Weekly Wire

Volume III, Issue 32
January 31 - February 7, 2000  
Music

Featured Articles
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Hit Charades [2]
Looking back on '99 through the lens of recent pop compilations, future historians will have little choice but to conclude that it was a ghastly year for songwriting.
— Douglas Wolk, THE BOSTON PHOENIX
 

Artist Profiles
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Neil Before Me [3]
Neil Diamond concerts are treated by music writers as a welcome chance to tee off, but he still remains the top-grossing solo performer of the '90s.
— Andrew Weiner, THE BOSTON PHOENIX
 
Texas Troubadour [4]
Jack Ingram's tough Texan tales appeal to listeners--but not to country radio programmers.
— Michael McCall, NASHVILLE SCENE
 
Hall-of-Fame Hitter [5]
Drummer Earl Palmer, an inductee as well as an outspoken critic of the Rock 'n' Roll Hall of Fame, remembers the turbulent '50s and '60s in Los Angeles.
— Ted Drozdowski, THE BOSTON PHOENIX
 
Mr. Holland's Opus [6]
Joe Holland makes slick pop music, but he does it on his own terms.
— Noel Murray, NASHVILLE SCENE
 
They May Be Crazy [7]
Just in time for the release of their new CD, the Subteens find a drummer that sticks.
— Mark Jordan, MEMPHIS FLYER
 

Album Reviews
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Tropical Punch [8]
Today calypso is a carefree island sound, but in the '40s and '50s it was progressive political music that gave a voice Africa's anti-imperialists.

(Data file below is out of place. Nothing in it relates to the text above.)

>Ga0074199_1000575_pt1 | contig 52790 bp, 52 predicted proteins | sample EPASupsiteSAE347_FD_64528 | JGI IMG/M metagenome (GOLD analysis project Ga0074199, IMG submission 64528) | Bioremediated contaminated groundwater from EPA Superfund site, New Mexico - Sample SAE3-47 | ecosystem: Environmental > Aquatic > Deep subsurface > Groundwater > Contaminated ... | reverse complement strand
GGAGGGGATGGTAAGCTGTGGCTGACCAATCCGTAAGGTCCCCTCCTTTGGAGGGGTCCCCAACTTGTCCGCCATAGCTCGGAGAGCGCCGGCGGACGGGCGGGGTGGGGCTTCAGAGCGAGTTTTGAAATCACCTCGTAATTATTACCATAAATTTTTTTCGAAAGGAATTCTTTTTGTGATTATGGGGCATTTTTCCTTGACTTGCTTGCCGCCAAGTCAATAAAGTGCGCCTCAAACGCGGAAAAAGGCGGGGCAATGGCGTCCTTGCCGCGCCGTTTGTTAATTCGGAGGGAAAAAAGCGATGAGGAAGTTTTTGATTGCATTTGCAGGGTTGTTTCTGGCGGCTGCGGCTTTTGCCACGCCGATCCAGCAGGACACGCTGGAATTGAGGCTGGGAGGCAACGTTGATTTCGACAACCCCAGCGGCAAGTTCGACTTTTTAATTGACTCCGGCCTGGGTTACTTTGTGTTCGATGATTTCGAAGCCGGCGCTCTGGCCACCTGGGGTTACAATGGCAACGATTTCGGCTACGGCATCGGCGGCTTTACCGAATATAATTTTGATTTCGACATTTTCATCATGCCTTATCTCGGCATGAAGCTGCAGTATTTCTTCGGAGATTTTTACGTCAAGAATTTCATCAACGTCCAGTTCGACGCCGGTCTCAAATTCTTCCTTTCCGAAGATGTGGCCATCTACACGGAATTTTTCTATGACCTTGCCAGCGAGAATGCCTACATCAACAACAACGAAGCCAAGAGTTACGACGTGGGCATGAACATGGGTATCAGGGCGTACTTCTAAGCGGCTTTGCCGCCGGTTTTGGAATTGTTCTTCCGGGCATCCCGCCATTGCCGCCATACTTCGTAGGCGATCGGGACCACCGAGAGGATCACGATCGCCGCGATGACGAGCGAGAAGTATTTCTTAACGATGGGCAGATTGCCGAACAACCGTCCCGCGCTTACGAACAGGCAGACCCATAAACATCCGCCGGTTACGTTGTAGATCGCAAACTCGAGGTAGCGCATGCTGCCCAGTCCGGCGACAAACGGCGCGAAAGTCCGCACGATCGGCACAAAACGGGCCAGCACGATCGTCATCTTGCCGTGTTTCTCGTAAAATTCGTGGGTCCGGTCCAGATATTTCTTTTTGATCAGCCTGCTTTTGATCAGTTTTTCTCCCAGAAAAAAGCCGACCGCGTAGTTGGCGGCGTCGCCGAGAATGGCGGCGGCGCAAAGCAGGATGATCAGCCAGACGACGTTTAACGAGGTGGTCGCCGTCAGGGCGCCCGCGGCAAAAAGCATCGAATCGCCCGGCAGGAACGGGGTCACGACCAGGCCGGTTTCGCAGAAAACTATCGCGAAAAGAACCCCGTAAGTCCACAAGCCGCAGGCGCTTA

— Norman Weinstein, THE BOSTON PHOENIX
 
Uneasy Listening [9]
Sound-art duo Ultra-Red's latest project is a terrifying document of LA urban renewal and the redevelopment of Latino neighborhoods.
— Josh Kun, THE BOSTON PHOENIX
 


LETTER FROM THE EDITOR:

L ooking back on 1999 through the lens of musical compilations, future historians will have little choice but to conclude that it was a ghastly year for progress in pop songwriting.

In the 30-plus years since he first hit the popular music charts, Neil Diamond has sold more than 110 million records, and he holds records for sellouts at arenas on both sides of the country, yet he can't get a break from the critics.

A two-CD set of a classic 1946 concert of Calypso music showcases the style in its various forms, including political songs, bawdy dance tunes, a drum jam, and a traditional mock martial-arts "stick fight" drama.

Also, the tweaked and twisted layers of sound from Ultra-Red, the Subteens finally score a drummer, and more.


Mini Reviews
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Boston Phoenix CD Reviews [10]

  • Blue Man Group
  • Michael Moore
  • What We Live
  • Tara Jane O'Neil
  • Big Bud
  • Bernard Butler
  • Starflyer 59
  • Ray Barretto and New World Spirit + 4
Tiny Tunes [11]
  • Prozzak
  • Pete Ham
  • Jim Allen
Turn Up That Noise! [12]
Now What? [13]
If you go gaga over the sultry smoothness of a symphonic glissando, just wait till you experience our transitions to cool and useful music links on the Web.
WEEKLY WIRE

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